Make sure you have the bootchart package installed. Remove the ureadahead pack files, and move the /etc/init/ureadahead.conf file to something like ureadahead.disabled. Reboot, login, etc. and wait for the bootchart to appear (“watch status bootchart” until stop/waiting).
Now put the ureadahead conf file back, reboot and login again and wait for bootchart to appear.
Finally reboot and login once more, and wait for bootchart to appear.
You’ll now have three bootcharts. One is without ureadahead, one is when ureadahead is profiling, and the final one is with ureadahead behaving normally.
File a bug report on ureadahead (Ubuntu-bug ureadahead) and attach these three files along with the output of “sudo ureadahead –dump” (this is quite a bit, so capture it in a file).
I’ll take a look, and we’ll see if we can fix that bug for you!
ureadahead exits with status 4!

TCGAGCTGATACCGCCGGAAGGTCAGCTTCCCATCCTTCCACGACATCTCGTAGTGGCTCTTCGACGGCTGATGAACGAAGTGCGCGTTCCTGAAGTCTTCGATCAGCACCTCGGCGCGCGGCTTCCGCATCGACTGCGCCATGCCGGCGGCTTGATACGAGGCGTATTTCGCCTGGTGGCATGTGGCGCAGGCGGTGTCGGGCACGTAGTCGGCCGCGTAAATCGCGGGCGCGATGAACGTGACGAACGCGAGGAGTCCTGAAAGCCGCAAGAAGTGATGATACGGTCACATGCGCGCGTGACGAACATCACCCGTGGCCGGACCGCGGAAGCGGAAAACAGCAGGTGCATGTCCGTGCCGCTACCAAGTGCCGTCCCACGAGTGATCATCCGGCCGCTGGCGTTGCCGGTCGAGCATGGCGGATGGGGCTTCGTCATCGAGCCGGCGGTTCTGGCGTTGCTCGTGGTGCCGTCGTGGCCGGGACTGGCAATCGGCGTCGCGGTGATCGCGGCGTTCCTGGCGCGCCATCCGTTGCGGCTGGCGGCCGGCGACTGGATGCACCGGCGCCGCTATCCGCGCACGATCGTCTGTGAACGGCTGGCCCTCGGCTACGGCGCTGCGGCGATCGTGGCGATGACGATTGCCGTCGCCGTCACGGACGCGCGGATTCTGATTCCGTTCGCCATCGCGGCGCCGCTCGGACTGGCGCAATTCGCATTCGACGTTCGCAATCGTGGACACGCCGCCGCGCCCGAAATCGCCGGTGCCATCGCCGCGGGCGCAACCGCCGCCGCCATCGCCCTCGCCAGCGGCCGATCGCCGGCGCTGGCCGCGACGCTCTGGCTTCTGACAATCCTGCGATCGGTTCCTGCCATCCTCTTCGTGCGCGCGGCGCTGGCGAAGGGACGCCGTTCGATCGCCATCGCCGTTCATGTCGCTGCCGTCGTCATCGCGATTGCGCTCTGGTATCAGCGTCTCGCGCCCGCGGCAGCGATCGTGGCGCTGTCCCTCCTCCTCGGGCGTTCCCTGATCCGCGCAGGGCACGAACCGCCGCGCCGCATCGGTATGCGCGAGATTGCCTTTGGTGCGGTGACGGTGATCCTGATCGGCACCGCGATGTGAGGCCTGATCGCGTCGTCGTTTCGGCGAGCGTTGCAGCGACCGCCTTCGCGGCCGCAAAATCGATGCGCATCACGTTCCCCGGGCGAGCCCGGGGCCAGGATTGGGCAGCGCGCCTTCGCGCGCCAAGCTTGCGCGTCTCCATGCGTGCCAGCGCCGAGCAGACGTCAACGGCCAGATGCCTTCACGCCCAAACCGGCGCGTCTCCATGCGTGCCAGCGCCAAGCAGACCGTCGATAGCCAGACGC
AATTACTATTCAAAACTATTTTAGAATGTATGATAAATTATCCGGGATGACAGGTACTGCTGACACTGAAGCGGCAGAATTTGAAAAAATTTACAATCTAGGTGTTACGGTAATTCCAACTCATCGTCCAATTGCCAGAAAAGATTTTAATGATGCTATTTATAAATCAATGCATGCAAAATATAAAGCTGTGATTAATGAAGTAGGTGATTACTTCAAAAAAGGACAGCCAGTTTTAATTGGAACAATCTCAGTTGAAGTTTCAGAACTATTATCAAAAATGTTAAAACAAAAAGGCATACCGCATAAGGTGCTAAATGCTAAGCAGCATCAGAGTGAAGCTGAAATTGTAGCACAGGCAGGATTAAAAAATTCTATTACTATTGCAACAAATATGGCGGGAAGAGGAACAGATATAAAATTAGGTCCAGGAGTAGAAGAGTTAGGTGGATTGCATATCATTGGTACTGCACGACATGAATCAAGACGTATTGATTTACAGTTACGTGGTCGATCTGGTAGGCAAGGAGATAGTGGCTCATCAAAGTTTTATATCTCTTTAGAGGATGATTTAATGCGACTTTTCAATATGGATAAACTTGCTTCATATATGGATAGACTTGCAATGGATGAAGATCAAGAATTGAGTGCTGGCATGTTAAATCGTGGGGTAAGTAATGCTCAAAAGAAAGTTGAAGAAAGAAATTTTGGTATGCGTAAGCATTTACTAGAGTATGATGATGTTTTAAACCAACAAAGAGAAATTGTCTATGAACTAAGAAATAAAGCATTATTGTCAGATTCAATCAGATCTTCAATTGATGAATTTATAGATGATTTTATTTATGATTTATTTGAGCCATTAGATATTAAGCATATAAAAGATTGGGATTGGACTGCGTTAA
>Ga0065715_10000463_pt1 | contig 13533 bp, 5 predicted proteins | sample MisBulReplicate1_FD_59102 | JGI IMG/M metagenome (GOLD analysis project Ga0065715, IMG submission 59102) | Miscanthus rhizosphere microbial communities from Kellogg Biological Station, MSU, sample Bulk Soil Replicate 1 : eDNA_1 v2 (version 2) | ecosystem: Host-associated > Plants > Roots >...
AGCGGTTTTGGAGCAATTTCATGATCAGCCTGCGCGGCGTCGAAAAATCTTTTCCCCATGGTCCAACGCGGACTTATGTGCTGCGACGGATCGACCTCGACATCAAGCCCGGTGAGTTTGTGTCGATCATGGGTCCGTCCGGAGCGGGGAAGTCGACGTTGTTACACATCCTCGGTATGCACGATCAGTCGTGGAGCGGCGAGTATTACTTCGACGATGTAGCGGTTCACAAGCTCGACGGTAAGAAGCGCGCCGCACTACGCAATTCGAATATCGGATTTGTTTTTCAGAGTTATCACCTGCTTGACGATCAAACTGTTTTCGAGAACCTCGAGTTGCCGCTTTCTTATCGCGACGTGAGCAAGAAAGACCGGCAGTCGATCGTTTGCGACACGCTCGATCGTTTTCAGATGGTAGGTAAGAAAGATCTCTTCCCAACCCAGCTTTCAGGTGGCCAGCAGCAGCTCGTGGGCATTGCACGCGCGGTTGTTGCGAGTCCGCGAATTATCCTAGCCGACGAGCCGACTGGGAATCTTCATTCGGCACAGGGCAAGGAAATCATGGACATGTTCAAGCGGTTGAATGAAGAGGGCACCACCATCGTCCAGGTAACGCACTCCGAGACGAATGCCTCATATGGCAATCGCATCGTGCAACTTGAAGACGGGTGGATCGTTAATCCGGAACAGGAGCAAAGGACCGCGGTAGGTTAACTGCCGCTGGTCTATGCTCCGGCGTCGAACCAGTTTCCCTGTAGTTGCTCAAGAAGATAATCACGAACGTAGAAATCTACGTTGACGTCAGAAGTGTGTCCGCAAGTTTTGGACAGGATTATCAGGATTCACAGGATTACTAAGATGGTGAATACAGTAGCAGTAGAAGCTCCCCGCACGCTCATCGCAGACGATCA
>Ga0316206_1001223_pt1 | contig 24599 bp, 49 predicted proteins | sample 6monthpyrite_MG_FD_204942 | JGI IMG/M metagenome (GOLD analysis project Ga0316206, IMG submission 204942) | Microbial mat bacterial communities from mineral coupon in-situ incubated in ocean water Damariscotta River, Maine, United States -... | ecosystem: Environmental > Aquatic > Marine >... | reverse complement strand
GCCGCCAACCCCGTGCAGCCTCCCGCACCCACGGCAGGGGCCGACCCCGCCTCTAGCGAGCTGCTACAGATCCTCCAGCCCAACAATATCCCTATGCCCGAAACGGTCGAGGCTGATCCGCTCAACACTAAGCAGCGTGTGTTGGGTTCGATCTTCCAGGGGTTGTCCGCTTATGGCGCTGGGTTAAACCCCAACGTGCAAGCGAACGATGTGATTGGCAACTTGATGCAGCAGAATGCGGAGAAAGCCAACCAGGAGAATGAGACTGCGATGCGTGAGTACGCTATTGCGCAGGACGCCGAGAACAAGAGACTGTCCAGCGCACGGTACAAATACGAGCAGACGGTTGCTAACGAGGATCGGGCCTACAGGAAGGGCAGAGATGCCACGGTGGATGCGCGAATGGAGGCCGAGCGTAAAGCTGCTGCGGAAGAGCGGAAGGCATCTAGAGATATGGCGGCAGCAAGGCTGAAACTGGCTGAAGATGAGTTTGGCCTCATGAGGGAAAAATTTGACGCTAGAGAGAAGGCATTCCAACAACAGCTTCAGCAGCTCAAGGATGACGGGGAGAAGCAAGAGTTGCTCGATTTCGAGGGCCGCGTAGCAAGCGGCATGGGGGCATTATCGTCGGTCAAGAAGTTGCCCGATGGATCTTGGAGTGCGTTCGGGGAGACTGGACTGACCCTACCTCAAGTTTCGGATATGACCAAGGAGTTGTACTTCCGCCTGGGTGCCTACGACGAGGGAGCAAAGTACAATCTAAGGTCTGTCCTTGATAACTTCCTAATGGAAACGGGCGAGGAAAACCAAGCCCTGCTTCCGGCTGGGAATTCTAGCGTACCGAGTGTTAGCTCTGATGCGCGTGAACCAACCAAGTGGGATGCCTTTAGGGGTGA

This isn’t actually a bug
Status 4 (usually ureadahead-other exits with this) means that you had a mountpoint in your fstab that didn’t have any files on it needed during boot. Probably that drive with all those MP3s and movie files on it.
It still reads everything needed during boot, the status is just there for me to debug other issues.
The real bug here is that Upstart spams the console with that message,even though the ureadahead-other.conf file has “normal exit 4″ in it!
(In other words, If your boot fails, this message is completely unrelated to that! It’s more likely that there is an issue with the X server starting, or an issue with init scripts not being run — a good clue might be whether you see a login: screen after pressing Alt+F2)
Last edited by keybuk; March 22nd, 2010 at 08:23 AM..